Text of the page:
The entire retributive system is based on an assumption that once an inmate is released from incarceration, they will reintegrate into society with a better understanding of how to respect the rights of others and follow the societal norms associated with responsible citizenship, but this assumption is unfounded. It is highly evident that the retributive criminal justice system is failing to prevent future crime. In fact, the retributive system tends to induce reoffending at an enormous financial, emotional, and social cost to individuals and communities.
If incarceration actually facilitated rehabilitation, then the assumption that inmates would afterwards reintegrate as ideal citizens might make sense, but there is ample evidence that shows otherwise. Individuals that re-enter their communities after incarceration face myriad challenges, such as stigmatization, barriers to housing and employment, and mental health and/or addiction issues. Alexander describes these challenges as a form of permanent, second-class status in which those who have been incarcerated can be legally discriminated against, denied the right to vote and automatically excluded from juries. While individuals and organizations have diligently tried to aid individuals reintegrating into society, the consistently high rates of recidivism provide insight into the disturbing reality that sending people to jail doesn’t work.
Reform vs. Transformation
In order to confront the failed U.S. carceral state, we should pursue three objectives. First, we ought to follow Alexander’s call-to-action to continue to add and diffuse information on the devastating effects of mass incarceration. Second, we must mobilize a broad-based movement to dismantle the current racist and futile retributive criminal justice system. Third, we need to follow the leaders and organizations–Angela Davis, INCITE!, generationFIVE–who have been calling for the implementation of an interpersonal or community-based model for years.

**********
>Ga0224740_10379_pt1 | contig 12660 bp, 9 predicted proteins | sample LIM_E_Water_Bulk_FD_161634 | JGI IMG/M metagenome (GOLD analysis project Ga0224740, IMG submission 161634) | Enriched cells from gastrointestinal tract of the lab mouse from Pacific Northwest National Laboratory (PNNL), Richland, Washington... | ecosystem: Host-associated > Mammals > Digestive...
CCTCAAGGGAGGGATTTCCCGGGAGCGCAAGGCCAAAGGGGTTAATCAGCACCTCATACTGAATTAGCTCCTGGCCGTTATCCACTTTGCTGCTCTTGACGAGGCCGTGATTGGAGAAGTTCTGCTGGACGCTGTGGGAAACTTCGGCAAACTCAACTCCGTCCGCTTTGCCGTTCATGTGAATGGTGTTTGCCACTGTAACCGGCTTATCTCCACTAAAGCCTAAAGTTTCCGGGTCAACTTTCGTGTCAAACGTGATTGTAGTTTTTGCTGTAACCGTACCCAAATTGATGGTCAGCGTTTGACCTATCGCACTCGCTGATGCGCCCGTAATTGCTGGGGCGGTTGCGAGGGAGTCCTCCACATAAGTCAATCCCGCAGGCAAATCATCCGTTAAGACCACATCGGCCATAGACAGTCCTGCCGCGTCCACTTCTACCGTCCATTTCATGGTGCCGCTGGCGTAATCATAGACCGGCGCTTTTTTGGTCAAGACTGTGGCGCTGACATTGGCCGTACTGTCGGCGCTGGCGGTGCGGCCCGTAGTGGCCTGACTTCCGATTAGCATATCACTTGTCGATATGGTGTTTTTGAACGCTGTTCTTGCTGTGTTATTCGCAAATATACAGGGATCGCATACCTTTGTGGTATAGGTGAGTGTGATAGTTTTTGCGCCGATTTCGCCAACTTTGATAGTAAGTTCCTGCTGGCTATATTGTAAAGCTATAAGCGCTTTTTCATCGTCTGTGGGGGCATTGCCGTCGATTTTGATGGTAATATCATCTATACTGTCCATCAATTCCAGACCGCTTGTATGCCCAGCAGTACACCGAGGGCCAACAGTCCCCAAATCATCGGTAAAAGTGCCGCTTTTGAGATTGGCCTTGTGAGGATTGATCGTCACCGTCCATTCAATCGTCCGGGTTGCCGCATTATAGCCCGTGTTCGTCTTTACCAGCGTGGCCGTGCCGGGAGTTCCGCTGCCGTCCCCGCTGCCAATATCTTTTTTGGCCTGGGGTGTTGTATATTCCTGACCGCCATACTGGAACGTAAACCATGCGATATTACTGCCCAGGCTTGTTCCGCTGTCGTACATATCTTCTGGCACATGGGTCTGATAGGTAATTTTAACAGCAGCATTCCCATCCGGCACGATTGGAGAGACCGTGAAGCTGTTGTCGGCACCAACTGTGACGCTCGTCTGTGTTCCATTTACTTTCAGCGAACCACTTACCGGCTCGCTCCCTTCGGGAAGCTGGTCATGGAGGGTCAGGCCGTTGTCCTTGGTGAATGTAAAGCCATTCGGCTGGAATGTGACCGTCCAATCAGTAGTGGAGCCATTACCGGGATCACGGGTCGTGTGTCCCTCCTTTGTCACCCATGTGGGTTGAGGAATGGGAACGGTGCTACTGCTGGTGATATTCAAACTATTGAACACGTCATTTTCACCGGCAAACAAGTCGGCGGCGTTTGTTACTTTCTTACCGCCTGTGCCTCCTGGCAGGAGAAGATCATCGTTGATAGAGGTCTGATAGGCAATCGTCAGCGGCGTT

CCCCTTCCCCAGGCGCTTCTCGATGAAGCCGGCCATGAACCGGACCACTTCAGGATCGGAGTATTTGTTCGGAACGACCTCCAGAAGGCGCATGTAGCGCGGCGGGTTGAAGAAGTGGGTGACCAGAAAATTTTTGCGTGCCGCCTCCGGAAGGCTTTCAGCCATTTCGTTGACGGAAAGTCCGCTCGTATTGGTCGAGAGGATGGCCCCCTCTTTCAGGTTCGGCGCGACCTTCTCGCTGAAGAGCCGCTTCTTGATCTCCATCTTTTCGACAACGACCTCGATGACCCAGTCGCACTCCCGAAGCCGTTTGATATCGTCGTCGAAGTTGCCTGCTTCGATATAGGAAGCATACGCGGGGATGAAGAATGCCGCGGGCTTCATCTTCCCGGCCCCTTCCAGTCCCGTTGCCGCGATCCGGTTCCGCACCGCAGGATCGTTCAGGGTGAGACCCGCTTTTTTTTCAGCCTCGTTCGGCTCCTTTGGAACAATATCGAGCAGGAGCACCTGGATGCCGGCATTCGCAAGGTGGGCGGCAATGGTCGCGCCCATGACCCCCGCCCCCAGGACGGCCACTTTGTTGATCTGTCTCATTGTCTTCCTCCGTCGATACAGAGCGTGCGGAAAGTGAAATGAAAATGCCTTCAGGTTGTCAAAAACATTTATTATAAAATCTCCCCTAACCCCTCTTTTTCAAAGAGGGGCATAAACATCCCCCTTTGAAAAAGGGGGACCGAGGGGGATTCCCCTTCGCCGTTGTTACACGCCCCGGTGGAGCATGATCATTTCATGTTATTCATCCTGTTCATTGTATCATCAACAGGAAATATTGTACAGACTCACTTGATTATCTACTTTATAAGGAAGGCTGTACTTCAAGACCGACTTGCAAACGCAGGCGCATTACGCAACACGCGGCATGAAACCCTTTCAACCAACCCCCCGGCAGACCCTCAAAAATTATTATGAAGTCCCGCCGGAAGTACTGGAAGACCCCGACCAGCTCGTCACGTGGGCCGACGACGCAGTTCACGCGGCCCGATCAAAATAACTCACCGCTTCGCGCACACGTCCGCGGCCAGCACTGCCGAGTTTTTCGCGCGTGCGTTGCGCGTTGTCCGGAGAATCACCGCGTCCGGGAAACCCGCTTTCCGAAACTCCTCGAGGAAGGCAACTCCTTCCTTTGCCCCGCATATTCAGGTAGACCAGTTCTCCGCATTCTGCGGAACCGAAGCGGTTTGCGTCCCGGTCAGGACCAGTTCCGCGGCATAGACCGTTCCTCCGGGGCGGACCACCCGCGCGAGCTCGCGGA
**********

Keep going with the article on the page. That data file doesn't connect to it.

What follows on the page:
The transformative justice model challenges the retributive criminal system, which is primarily responsible for the violent oppression of marginalized communities, and policies that serve to legitimize the existing system of crime control. Transformative justice instead relies upon the leadership and interests of marginalized communities who understand that forms of violence take place within the structural conditions of poverty, racism, sexism, transphobia, xenophobia, etc., and seeks resolutions within the more personal systems of community or civil society. According to Mimi E. Kim, “Communities are…sites for prevention, intervention, and transformation, spaces where interventions can be imagined, initiated, and implemented.” While the transformative justice model may take more time, it may provide opportunities for the victim-survivor, perpetrator, and community at large to find healing after a crime has been committed, healing that a retribution-based system prevents.